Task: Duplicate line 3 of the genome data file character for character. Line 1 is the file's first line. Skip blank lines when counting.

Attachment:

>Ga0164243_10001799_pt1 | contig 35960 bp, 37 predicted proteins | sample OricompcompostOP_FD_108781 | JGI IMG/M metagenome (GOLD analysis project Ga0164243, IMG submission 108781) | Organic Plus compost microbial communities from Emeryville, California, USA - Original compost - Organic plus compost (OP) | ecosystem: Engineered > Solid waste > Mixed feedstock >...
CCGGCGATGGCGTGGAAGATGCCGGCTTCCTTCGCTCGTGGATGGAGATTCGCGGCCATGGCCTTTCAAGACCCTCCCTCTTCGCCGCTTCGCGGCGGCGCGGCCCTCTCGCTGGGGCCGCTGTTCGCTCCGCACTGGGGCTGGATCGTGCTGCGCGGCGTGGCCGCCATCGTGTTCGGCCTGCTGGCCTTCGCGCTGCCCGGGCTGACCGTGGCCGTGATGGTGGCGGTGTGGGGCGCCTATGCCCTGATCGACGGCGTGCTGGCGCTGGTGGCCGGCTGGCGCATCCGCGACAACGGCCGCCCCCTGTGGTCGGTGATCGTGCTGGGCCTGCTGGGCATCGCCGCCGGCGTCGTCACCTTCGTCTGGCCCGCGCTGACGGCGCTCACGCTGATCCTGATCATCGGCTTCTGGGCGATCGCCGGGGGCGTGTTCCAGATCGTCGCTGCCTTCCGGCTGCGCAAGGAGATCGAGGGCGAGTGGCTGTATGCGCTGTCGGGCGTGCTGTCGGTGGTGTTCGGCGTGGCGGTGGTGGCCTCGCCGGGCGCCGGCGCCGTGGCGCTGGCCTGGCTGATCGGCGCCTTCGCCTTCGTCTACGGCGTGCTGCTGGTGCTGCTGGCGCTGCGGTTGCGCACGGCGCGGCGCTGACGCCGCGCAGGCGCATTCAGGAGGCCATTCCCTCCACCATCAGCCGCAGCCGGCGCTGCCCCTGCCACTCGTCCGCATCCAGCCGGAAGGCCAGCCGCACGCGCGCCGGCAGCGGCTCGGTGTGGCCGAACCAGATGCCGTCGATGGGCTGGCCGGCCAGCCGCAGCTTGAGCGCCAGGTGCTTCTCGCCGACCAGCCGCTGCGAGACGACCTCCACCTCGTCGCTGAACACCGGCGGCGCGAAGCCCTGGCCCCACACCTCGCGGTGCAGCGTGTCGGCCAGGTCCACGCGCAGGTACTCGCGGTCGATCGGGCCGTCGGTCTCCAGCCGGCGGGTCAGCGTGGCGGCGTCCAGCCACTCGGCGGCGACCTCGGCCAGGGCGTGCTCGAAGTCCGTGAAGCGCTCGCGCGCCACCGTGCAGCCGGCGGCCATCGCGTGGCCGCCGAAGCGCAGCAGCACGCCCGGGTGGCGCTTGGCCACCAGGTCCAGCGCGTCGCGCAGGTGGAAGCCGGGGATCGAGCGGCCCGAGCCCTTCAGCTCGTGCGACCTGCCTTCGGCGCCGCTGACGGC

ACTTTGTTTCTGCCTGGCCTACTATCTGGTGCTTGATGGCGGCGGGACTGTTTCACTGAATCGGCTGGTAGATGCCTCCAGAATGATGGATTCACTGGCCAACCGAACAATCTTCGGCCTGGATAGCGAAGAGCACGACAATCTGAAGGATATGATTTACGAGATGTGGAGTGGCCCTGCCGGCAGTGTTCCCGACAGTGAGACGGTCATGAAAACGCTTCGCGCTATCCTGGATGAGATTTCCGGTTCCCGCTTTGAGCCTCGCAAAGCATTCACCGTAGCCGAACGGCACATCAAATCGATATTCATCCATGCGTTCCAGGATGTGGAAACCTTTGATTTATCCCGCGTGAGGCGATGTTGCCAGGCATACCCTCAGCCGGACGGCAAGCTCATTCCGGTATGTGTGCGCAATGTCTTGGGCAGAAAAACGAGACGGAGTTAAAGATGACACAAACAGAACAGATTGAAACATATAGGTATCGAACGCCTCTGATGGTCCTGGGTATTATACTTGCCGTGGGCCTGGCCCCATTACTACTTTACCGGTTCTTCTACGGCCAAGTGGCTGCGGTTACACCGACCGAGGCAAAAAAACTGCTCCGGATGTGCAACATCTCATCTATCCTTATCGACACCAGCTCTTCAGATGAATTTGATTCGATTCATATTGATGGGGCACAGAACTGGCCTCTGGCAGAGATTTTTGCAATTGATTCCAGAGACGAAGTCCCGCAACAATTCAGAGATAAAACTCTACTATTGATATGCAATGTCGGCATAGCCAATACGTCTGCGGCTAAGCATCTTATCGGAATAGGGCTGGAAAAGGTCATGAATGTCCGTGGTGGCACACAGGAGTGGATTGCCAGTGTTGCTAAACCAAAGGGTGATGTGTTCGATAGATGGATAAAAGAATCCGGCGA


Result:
ACTTTGTTTCTGCCTGGCCTACTATCTGGTGCTTGATGGCGGCGGGACTGTTTCACTGAATCGGCTGGTAGATGCCTCCAGAATGATGGATTCACTGGCCAACCGAACAATCTTCGGCCTGGATAGCGAAGAGCACGACAATCTGAAGGATATGATTTACGAGATGTGGAGTGGCCCTGCCGGCAGTGTTCCCGACAGTGAGACGGTCATGAAAACGCTTCGCGCTATCCTGGATGAGATTTCCGGTTCCCGCTTTGAGCCTCGCAAAGCATTCACCGTAGCCGAACGGCACATCAAATCGATATTCATCCATGCGTTCCAGGATGTGGAAACCTTTGATTTATCCCGCGTGAGGCGATGTTGCCAGGCATACCCTCAGCCGGACGGCAAGCTCATTCCGGTATGTGTGCGCAATGTCTTGGGCAGAAAAACGAGACGGAGTTAAAGATGACACAAACAGAACAGATTGAAACATATAGGTATCGAACGCCTCTGATGGTCCTGGGTATTATACTTGCCGTGGGCCTGGCCCCATTACTACTTTACCGGTTCTTCTACGGCCAAGTGGCTGCGGTTACACCGACCGAGGCAAAAAAACTGCTCCGGATGTGCAACATCTCATCTATCCTTATCGACACCAGCTCTTCAGATGAATTTGATTCGATTCATATTGATGGGGCACAGAACTGGCCTCTGGCAGAGATTTTTGCAATTGATTCCAGAGACGAAGTCCCGCAACAATTCAGAGATAAAACTCTACTATTGATATGCAATGTCGGCATAGCCAATACGTCTGCGGCTAAGCATCTTATCGGAATAGGGCTGGAAAAGGTCATGAATGTCCGTGGTGGCACACAGGAGTGGATTGCCAGTGTTGCTAAACCAAAGGGTGATGTGTTCGATAGATGGATAAAAGAATCCGGCGA